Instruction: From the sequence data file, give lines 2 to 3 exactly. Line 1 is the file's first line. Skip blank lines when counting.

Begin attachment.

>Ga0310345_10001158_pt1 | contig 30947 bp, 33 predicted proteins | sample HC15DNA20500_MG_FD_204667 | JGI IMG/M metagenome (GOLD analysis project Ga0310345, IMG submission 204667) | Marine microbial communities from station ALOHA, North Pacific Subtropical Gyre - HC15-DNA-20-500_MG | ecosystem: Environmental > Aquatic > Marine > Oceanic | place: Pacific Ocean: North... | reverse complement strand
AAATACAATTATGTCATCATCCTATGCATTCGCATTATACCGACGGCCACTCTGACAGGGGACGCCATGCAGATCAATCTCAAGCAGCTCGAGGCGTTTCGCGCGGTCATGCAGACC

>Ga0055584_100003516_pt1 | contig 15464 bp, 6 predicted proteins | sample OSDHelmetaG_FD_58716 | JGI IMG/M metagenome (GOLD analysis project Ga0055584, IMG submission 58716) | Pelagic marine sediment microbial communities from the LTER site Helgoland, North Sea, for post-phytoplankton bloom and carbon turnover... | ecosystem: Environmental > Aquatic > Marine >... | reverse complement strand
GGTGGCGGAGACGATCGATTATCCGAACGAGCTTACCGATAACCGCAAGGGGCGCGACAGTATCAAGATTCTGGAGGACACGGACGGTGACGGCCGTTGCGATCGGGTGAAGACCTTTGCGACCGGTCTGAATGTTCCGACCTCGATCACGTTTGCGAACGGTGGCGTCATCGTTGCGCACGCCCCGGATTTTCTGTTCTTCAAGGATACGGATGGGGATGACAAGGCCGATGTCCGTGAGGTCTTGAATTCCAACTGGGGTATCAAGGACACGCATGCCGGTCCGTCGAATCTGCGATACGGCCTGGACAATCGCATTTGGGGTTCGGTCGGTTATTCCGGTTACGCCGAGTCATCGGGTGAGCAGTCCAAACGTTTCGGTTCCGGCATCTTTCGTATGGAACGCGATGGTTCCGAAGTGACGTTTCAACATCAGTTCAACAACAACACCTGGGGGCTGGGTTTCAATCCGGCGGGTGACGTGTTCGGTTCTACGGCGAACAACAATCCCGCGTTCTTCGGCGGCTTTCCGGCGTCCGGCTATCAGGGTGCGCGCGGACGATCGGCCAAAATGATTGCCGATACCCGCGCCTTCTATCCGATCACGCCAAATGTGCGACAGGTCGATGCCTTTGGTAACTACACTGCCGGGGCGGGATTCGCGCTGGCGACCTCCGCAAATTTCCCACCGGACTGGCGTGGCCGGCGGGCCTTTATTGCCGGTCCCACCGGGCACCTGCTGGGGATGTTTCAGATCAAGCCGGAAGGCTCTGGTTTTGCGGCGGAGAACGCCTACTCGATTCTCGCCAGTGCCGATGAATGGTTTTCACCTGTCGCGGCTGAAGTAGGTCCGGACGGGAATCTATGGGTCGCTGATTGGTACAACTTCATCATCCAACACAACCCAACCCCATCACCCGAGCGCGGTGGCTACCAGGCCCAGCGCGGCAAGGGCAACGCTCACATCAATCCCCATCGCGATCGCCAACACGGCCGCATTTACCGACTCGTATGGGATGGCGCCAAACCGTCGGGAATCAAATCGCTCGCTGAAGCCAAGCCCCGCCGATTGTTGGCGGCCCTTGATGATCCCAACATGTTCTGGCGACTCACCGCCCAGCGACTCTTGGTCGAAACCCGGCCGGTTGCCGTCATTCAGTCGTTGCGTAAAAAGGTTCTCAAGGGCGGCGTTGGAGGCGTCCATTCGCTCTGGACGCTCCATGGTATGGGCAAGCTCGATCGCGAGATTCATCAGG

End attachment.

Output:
AAATACAATTATGTCATCATCCTATGCATTCGCATTATACCGACGGCCACTCTGACAGGGGACGCCATGCAGATCAATCTCAAGCAGCTCGAGGCGTTTCGCGCGGTCATGCAGACC

>Ga0055584_100003516_pt1 | contig 15464 bp, 6 predicted proteins | sample OSDHelmetaG_FD_58716 | JGI IMG/M metagenome (GOLD analysis project Ga0055584, IMG submission 58716) | Pelagic marine sediment microbial communities from the LTER site Helgoland, North Sea, for post-phytoplankton bloom and carbon turnover... | ecosystem: Environmental > Aquatic > Marine >... | reverse complement strand